- Remember that caregivers might need ideas for how to motivate their children, to better understand their learning styles, and how to facilitate physical activity and brain breaks. The more resources you can arm them with as they ask for it, the better.
- As always, ask guardians what they need to be successful. Caregivers likely know what they need, but they may feel uncomfortable asking for it without you reaching out.
Curriculum and Content
Now more than ever, families are showing an increased interest in understanding the curriculum and the content that their child is expected to engage with. Because educators aren’t physically in the space to assist learners with assignments, it is important to assign work that learners can do independently.
When you craft assignments, leave room for flexibility by providing choices. This gives families some freedom to do what will work best for their family and their environment. In order to ensure that caregivers can support you to this end, make sure they know the purpose of each learning activity. You might also consider constructing and communicating learning progressions to both students and family members so that they understand the pathway to achieving the standards.
Additionally, families need someone to demystify the curriculum for them so they can understand what their child is expected to work on. Families need us as educators to help them understand these ways of teaching so that they can better support their children as they work to meet or exceed the standards. Families will also benefit from understanding what each assignment entails, how much time is expected for completion, and how they can support their child with the work.
Another option is to have assignments that ask the learner to teach a family member a key concept about something they are learning. As always, don’t be afraid to ask families what they need in order to better understand the curriculum and the content. Asking for their input is what true partnership looks like.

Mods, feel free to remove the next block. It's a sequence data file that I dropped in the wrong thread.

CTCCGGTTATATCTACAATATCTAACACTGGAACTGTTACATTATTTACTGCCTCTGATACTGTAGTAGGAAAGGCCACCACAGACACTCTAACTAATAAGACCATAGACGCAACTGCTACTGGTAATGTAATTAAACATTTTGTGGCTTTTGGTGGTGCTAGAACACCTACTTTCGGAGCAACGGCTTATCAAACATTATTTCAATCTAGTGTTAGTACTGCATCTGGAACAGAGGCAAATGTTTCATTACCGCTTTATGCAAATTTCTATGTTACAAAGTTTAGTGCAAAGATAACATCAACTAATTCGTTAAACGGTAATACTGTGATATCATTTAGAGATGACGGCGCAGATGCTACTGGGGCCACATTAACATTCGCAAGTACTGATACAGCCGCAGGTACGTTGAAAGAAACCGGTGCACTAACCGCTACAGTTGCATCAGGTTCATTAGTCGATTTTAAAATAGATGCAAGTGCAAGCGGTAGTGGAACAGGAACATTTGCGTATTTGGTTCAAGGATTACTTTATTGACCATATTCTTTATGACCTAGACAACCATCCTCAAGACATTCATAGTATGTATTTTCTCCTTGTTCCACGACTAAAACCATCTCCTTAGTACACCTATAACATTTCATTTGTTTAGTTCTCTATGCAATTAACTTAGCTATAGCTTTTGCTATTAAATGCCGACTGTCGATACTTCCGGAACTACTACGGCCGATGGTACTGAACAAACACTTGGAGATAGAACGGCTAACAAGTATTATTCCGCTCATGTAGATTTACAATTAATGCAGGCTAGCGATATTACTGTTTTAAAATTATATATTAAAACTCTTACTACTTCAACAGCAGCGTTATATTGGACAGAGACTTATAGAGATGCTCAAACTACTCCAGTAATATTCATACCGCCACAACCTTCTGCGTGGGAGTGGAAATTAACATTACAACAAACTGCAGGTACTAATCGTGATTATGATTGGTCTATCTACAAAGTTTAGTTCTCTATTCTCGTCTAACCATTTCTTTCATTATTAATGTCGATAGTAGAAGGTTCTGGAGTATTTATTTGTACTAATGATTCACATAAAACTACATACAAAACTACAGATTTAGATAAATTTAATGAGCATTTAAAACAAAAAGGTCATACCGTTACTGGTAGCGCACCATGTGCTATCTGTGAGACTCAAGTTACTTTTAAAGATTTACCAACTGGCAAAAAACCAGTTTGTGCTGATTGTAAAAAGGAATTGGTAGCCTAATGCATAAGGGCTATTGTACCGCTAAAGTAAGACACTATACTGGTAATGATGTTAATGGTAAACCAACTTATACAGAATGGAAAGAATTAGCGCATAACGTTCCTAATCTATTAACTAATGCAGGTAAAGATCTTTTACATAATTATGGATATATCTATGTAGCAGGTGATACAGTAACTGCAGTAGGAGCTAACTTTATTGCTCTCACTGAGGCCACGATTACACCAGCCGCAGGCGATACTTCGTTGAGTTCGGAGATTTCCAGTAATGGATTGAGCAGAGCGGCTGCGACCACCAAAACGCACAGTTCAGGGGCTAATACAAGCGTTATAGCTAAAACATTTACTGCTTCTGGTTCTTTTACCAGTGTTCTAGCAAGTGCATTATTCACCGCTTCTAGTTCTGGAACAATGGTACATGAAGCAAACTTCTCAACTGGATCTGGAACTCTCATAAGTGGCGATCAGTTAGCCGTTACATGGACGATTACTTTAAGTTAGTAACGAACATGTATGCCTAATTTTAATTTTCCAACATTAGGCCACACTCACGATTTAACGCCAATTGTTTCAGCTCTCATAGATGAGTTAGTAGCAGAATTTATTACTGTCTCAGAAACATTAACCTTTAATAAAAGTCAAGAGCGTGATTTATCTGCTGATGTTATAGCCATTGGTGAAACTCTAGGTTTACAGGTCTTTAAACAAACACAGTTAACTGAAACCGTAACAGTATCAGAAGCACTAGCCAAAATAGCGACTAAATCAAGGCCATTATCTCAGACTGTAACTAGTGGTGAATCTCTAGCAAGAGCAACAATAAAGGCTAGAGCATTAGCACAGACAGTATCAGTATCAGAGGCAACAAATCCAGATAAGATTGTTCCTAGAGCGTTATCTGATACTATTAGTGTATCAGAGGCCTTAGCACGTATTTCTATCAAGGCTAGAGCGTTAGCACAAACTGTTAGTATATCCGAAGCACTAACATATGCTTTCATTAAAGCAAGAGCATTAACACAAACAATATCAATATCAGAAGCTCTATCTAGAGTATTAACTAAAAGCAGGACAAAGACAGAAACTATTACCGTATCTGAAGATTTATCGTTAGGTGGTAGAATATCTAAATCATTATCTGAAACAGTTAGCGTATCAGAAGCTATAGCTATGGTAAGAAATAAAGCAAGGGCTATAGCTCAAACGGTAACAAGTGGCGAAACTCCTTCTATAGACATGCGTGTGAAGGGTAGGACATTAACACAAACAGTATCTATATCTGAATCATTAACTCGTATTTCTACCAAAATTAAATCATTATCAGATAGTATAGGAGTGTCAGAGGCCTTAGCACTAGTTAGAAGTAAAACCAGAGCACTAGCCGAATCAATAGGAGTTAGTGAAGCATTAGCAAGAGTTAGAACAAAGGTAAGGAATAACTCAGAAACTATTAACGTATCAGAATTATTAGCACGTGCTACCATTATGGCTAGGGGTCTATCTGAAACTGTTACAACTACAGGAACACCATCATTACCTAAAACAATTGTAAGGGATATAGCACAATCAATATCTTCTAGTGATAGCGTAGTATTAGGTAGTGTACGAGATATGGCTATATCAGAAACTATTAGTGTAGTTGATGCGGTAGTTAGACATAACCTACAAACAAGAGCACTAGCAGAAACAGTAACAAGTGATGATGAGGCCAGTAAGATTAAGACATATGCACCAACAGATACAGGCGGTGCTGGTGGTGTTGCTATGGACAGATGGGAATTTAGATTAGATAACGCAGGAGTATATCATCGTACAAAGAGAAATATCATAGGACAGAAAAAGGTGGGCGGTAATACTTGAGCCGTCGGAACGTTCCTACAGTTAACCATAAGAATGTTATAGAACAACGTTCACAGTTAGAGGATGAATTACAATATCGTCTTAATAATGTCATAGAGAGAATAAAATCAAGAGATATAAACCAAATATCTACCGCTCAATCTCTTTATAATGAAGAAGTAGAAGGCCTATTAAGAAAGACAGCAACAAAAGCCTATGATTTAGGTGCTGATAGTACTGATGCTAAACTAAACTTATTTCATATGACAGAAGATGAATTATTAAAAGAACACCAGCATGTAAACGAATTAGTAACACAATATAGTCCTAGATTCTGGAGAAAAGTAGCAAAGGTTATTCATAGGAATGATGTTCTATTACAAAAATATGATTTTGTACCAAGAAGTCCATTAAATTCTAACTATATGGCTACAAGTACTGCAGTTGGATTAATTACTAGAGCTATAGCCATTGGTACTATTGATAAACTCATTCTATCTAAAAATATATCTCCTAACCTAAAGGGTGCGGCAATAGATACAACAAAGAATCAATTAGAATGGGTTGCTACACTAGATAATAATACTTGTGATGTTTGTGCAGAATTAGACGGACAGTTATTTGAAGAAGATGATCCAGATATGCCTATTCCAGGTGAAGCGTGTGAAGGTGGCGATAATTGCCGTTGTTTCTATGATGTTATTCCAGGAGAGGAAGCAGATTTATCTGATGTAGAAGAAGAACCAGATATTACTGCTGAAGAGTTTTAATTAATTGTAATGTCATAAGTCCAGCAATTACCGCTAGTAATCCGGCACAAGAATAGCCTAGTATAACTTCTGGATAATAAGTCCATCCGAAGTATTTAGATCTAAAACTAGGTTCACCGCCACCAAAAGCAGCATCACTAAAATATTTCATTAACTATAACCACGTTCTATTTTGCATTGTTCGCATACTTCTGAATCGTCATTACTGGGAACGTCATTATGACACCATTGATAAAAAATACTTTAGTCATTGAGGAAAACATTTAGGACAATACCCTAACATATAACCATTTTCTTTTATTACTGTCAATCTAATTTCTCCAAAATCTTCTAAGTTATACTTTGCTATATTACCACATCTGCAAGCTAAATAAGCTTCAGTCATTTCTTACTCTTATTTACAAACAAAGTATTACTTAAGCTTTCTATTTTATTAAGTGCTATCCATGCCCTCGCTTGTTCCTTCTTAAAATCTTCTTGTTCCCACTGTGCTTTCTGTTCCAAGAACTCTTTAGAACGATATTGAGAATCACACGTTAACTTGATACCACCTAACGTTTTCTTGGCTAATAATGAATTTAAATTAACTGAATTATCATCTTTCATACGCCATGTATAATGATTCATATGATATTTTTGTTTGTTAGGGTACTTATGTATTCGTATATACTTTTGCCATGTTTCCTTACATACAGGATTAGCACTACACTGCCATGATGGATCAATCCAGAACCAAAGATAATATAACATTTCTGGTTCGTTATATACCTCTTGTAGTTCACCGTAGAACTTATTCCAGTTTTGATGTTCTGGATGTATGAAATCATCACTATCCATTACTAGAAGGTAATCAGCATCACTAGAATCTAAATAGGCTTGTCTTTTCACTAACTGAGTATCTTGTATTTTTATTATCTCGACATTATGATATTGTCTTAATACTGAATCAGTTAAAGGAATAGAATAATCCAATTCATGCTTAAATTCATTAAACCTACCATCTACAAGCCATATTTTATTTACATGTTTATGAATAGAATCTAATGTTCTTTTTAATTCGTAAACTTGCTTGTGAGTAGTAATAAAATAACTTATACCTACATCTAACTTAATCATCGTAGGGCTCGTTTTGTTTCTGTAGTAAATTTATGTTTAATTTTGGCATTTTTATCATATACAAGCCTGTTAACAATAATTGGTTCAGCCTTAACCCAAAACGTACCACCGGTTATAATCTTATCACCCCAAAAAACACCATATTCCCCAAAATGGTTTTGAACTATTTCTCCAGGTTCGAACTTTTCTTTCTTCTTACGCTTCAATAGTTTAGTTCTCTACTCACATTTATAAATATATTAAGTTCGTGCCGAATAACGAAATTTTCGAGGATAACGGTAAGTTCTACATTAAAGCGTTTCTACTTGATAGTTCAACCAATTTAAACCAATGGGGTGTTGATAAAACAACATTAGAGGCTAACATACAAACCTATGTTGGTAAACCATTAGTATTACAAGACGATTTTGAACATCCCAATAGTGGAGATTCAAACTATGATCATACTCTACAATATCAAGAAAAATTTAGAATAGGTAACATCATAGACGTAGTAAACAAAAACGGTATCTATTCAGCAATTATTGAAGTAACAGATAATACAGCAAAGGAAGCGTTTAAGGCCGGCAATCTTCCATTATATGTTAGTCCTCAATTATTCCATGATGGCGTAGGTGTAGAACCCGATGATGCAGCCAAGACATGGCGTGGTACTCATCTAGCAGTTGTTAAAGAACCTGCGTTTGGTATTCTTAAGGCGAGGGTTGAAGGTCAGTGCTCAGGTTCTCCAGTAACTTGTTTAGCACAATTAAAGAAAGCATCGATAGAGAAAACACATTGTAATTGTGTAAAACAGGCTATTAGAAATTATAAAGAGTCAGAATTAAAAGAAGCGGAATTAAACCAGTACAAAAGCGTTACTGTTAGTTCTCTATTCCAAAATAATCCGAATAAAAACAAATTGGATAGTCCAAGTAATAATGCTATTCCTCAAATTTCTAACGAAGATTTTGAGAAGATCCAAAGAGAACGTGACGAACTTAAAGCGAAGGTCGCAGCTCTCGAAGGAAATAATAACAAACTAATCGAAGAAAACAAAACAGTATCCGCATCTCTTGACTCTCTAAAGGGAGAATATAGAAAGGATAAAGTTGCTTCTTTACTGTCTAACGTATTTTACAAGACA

Feedback from Families
As we go through this pandemic and live in a world of remote instruction, we need to regularly solicit feedback for families. In order to ensure reciprocal communication, it is important to regularly ask caregivers what they need. That may include technology support, WiFi access, scheduling time for children to complete assignments, and general counseling. While you may not be able to directly help in all of these ways as a single educator, you should know how and where they can get support with those types of needs.
Additionally, when you solicit feedback, don’t limit yourself to using formal measures like surveys. Consider bringing together a few families at a time on a video chat to get their perspective on how remote learning is going and to see if they have any ideas for making improvements to the experience. You could also host a class town hall for caregivers to give feedback on specific lessons or types of lessons and assignments that work well and those that aren’t working in the remote environment.
The more that educators and school systems do to solicit and listen to feedback in a multitude of ways, the more families will feel that they are true partners in education.
To learn more about how to engage with families in remote learning environments, check out my webinar on-demand here.
Illuminate Education equips educators to take a data-driven approach to serving the whole child. Our solution combines comprehensive assessment, MTSS management and collaboration, and real-time dashboard tools, and puts them in the hands of educators. As a result, educators can monitor learning and growth, identify academic and social-emotional behavioral needs, and align targeted supports in order to accelerate learning for each student.